We sent Nate and Brooks to the Conversion Conference last week, and rotating offers and banners on homepages were a huge topic. “It seems to be a growing trend with websites,” said Nate. So, this week, we decided to take a look at an example of rotating banners. The ones we found are on Lamps Plus. Their home page has a big banner at the top that rotates through three different images and offers.
The home page:
We love that these rotating banners can let you showcase several different offers, or highlight sections of your site, or make things seasonally appropriate. Lamps Plus does all of those things. Bravo!
“Overall I like the rotating banner. It’s clean and visually well done.” –Naoshi Yamauchi, Director, Analytics
We’d love to see some of these ideas tested in the banner section…
The holiday banner: This one is the first banner that shows, and the most targeted, since it has to do with the season. It’s a little bit confusing, though, and it’s not easy to see what the actual offer is. (And, uh-oh, there’s a little copy error– “100’s” doesn’t need that apostrophe.)
“My eye was drawn immediately to words ‘Holidays’ and ‘Sale’. I didn’t notice the promotion (10-50% off) until the second rotation through. I’d love to see the focal point shift to the promotion amount rather than the campaign name.” –Josh St. John, Director, Client Strategy
The click-through: The click-through on the holiday banner is in a different spot than it is on the other two banners. We think it would be worth testing making the click-through in the same spot on all three.
The colors: On a white page, the grays of 2 of the banners really blend into the background. The light fonts are a little hard to read, too. We’d test some different background and text colors.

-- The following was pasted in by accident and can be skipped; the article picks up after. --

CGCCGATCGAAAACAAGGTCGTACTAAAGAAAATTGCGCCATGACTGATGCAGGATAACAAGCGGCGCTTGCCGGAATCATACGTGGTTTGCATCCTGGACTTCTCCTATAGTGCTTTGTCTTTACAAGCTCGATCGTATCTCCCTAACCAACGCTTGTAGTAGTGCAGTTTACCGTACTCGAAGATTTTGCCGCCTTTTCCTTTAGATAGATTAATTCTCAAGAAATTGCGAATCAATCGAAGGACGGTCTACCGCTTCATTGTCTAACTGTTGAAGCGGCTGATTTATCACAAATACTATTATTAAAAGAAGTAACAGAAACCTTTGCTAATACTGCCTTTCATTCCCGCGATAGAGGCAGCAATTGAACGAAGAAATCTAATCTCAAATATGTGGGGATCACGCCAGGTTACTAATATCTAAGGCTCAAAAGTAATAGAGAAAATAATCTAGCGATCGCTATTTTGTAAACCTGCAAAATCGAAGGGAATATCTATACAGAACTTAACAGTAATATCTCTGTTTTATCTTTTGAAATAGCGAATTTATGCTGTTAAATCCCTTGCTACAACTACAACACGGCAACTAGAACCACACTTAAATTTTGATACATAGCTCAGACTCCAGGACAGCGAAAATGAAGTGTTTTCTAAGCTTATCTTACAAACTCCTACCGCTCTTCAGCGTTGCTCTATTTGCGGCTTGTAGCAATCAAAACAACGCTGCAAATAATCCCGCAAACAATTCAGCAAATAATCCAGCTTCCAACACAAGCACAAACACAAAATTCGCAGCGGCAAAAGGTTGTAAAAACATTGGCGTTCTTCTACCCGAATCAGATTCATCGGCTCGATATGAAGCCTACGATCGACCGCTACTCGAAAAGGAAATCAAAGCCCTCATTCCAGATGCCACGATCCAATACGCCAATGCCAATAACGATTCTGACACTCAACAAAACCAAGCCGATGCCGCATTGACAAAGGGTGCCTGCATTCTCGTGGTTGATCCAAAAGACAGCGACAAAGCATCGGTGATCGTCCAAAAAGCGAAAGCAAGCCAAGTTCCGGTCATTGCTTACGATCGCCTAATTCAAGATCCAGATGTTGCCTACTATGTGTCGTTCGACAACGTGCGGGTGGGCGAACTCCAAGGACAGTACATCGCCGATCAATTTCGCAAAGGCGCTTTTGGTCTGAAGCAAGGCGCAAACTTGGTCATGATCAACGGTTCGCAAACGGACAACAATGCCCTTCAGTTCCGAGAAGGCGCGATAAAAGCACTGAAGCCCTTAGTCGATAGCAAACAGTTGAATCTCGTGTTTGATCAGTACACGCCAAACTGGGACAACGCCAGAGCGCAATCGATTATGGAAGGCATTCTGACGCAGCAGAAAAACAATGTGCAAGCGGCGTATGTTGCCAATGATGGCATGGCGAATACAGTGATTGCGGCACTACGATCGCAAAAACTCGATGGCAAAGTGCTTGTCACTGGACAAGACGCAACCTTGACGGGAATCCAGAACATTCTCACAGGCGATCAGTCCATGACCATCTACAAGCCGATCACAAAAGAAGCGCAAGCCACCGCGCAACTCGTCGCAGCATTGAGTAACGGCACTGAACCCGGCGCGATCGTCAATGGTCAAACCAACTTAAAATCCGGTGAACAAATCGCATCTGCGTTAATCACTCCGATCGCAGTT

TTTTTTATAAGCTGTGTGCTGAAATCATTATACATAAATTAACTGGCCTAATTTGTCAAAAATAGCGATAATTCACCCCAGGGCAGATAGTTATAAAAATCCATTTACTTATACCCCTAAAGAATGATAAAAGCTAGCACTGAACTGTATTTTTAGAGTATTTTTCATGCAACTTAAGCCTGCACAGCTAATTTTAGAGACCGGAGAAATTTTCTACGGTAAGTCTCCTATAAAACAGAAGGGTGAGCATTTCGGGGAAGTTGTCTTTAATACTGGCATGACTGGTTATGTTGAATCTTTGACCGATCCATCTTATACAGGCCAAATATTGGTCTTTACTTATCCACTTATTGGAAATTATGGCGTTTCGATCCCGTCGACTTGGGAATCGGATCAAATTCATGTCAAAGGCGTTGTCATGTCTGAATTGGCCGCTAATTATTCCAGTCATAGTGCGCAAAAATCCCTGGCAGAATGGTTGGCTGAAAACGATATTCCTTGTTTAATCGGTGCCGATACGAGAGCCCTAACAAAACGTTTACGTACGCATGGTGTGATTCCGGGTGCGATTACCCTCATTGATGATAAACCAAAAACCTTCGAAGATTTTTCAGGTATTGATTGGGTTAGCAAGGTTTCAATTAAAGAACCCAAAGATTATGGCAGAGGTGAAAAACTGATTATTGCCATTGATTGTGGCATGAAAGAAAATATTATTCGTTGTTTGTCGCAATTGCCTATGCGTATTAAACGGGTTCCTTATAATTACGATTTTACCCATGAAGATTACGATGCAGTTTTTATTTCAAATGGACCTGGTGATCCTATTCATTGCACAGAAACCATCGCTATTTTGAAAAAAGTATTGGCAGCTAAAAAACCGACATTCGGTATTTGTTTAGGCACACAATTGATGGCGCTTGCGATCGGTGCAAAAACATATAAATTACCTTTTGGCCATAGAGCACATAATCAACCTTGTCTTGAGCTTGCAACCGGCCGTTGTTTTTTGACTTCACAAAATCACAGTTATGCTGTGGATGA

“The font colors either blend into the background or get mixed up with the background—they’re pretty difficult to read.” –Jamie Least, Junior Copywriter
The images: The two lighter banners leave us confused, and the holiday banner has an image twice of the same fixture, which left us scratching our heads. (Is that the only one on sale?) We’d change up that imagery in our tests.
“The design on the two lighter panels is a bit busy, and doesn’t have a clear eye path.” –Victoria Morehead, Creative Director
The back end:
“Using jQuery instead of Flash is always a good idea on the header section of a website.” –Mike Adams, Web Developer
Something completely different: What if we used something else besides the rotating banner? Sometimes the new, cool thing is not necessarily the thing that drives the best results. We’d like to see what the results would be if we tested the rotating banner against a static offer banner, and maybe added some urgency messaging, like “limited time offer.” Another point to consider is load times, especially for mobile users. A static image might be better for mobile, too.
“I would test the removal of the rotating banner all together, with a more focused message (based on general copy, or search-related dynamic copy) that improves the direction of the shopping experience.” –Nate Spotz, Director, Business Development
“What I would want to know is if it’s primarily the sale message driving the conversions from this page or the combination with other imagery that works best. Learning this will lead to the upcoming test strategy for the hero area.” –Naoshi Yamauchi, Director, Analytics
So what do you think? What would you test on these rotating banners? Do you think rotating banners are *deedleedoodeedleedoo* the future?
As always, these are our ideas based on best practices, which don’t necessarily mean they’re the best ideas, period. In testing an idea, sometimes what you think will work better just… doesn’t. Test, test, test!